Ever been to a party or attended a group where everyone seems to be talking about topics in which you are completely unfamiliar? Worse, they use references and special words that have absolutely no meaning to you, but somehow ‘everyone’ else ‘gets it’.
It isn’t long before you feel awkward and left out.
Well, we have a lot of newcomers in Newburyport. I love it when they bring a fresh perspective – especially a renewed appreciation of our architecture and history. New blood means an infusion of new creative minds.
So when I built my website, www.ppreservationist.com, I wanted to provide any helpful tools to assist the rapid integration of our newly arrived citizens.
The first thing you must grasp is our history. The ‘old’ of the 17th, 18th and 19th is handy to have but don’t forget the 20th, either. If you don’t know our history, you’ll be suckered in like I was when I first arrived. Long ago, I was working on the Ed Molin campaign. The dark siders said he couldn’t get elected because, as they put it, “You must be born here to be Mayor.” We were all fearful of breaking this glass ceiling since he was not a native. If we had did a little studying we would have learned that our first Mayor, Caleb Cushing, was born and raised in Salisbury! Not only that, we have had several Mayors not born here.
They were playing on our ignorance!
They are doing the same today! When the anti-historic preservationists and the Children of the Now claim that we have been preserving our houses for 300 years just fine and we have always looked this good, they were counting on most Newburyporters to be ignorant. They’re expecting to play on our ignorance to get their way!
By understanding our history, we can better understand the proper way to deal with challenges our community faces and what needs fixing and what needs preserving.
That is why I have a large section that covers our history and I am adding new articles all the time.
The second thing to understand is the terminology. There are certain words and proper terms that will allow you to blend in. Just as mispronouncing Haverhill in that city will guarantee making you a laughing stock, any self-respecting ‘Porter will say, ‘The Bartlett Mahl” as it should be pronounced. If you say Mall, then don’t be surprised when people start inching away from you during a mixer. I have assembled a glossary that is thorough but also entertaining to read. I suggest going down the whole list and to take the information, though humorously presented, and apply it seriously.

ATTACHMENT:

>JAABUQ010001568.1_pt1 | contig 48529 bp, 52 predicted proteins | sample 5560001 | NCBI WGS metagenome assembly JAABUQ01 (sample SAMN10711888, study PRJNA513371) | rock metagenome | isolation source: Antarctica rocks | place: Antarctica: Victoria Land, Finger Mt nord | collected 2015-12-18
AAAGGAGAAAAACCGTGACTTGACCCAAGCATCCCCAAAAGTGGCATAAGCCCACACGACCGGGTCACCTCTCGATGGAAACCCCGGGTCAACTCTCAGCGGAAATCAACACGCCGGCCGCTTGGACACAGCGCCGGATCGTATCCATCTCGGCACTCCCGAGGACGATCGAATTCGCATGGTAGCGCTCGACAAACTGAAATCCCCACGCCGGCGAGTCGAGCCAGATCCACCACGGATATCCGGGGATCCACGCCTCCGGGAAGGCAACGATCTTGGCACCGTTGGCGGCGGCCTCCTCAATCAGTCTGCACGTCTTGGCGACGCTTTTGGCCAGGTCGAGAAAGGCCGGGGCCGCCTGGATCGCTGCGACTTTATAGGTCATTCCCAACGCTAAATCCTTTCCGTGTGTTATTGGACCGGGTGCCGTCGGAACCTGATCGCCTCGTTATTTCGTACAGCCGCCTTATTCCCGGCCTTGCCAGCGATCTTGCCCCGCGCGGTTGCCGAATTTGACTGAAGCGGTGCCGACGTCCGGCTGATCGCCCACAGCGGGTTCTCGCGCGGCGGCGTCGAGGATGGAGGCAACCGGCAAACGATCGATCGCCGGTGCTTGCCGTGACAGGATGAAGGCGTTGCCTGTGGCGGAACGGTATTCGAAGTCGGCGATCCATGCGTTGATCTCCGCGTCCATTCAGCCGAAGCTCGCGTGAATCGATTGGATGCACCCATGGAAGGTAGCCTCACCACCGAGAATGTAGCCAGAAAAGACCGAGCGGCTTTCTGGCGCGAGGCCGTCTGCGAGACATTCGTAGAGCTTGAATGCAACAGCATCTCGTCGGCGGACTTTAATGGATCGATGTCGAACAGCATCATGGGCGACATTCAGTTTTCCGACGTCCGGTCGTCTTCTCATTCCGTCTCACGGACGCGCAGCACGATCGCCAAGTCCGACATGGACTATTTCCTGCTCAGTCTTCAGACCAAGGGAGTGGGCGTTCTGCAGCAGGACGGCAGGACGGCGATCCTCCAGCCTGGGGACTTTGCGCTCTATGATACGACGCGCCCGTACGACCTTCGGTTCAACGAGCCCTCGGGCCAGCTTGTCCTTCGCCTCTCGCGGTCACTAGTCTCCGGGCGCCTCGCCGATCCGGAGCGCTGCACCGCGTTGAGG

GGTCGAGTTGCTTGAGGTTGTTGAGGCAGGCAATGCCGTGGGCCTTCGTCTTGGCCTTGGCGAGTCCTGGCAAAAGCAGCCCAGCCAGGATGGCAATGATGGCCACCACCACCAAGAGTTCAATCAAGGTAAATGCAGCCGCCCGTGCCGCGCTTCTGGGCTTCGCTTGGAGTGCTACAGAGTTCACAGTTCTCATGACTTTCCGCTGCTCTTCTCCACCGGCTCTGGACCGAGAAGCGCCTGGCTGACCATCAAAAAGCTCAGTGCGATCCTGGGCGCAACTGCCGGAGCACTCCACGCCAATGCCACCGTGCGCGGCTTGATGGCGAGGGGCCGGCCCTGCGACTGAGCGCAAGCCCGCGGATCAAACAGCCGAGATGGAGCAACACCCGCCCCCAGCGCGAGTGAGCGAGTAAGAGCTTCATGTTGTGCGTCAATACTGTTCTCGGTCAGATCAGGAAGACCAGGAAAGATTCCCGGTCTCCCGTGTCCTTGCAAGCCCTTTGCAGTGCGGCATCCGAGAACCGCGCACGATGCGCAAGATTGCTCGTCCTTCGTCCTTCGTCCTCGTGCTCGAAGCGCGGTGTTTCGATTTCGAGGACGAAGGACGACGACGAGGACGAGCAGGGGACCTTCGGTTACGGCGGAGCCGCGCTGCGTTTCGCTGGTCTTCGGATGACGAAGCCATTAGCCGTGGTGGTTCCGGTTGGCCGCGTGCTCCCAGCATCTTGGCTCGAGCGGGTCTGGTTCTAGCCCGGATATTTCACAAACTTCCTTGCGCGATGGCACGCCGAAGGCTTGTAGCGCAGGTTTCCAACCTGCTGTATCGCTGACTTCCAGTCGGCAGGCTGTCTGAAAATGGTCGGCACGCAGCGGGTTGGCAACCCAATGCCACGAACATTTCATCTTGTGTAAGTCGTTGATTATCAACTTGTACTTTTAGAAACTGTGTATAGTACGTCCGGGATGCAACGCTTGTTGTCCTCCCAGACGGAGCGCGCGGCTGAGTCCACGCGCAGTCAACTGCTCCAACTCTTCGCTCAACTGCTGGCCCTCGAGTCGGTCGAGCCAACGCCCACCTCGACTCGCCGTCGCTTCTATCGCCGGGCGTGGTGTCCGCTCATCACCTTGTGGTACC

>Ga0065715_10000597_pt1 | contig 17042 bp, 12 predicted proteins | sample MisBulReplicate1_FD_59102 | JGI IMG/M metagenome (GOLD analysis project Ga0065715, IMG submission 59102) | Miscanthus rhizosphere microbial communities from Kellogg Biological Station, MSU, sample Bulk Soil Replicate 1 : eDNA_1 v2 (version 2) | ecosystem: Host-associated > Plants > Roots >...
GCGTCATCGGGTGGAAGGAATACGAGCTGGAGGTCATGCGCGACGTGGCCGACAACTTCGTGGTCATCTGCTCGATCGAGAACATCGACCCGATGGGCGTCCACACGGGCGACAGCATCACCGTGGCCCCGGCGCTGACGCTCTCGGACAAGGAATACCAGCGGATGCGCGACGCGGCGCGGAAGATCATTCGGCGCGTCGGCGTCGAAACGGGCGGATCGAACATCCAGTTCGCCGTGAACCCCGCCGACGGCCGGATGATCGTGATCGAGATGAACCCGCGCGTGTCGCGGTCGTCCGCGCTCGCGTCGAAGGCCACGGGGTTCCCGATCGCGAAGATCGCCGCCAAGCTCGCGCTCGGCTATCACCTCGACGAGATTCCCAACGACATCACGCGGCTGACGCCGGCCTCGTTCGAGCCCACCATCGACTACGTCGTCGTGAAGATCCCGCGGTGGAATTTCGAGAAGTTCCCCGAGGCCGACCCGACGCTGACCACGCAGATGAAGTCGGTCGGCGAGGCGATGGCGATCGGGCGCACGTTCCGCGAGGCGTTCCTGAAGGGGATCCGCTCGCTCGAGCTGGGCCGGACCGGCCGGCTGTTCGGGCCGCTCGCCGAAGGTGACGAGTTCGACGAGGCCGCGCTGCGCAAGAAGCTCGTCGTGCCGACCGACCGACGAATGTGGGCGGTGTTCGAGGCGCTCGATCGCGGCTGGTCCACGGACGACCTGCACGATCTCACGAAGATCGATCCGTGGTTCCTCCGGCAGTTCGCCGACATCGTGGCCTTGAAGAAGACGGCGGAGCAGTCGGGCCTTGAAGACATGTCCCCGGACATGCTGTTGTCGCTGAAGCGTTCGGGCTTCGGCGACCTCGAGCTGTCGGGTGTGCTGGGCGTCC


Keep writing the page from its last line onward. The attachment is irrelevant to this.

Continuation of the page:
The third thing to understand is to know the players. There is a big difference between a cheesy movie and a great movie – it is called character development. The actors are not puppets mouthing words but become instead living and breathing personalities that are ‘alive’ to you. The same goes with Newburyporters. They work hard like traditional New Englanders, on hiding their true selves. I can help by identifying the players – the two ‘sides’ of the coins and what factions are assembled. This again is covered in my glossary. Identifying the individuals is harder and only if you become a regular reader of my posts will it allow you to begin to understand our ‘principle players’. Contrary to my detractors, I work hard to avoid covering private stuff or doing personal attacks. Of course, if they do stupid stuff out in the open, well…
We have been blessed by a new spirit in our city when it comes to outsiders. New blood such as Ari Herzog and Katie Ives in our city council and new arrivals like Kathleen Baily would never have happened in the late twentieth century. We have had shop keepers and new homeowners who came here because they first loved our city before they even lived or worked here.
One of the key conditions in allowing John Greenleaf Whittier’s The Curse to finally be lifted, is a desire to accept outsiders and new ideas. We have been working hard on the latter but we still have to overcome the former before the World finally hears of Newburyport.
By absorbing our history and our way of talking, and learning who are the major players in town, a newcomer can quickly integrate into our community, be more effective at election time and to identify what are the important issues facing Newburyport.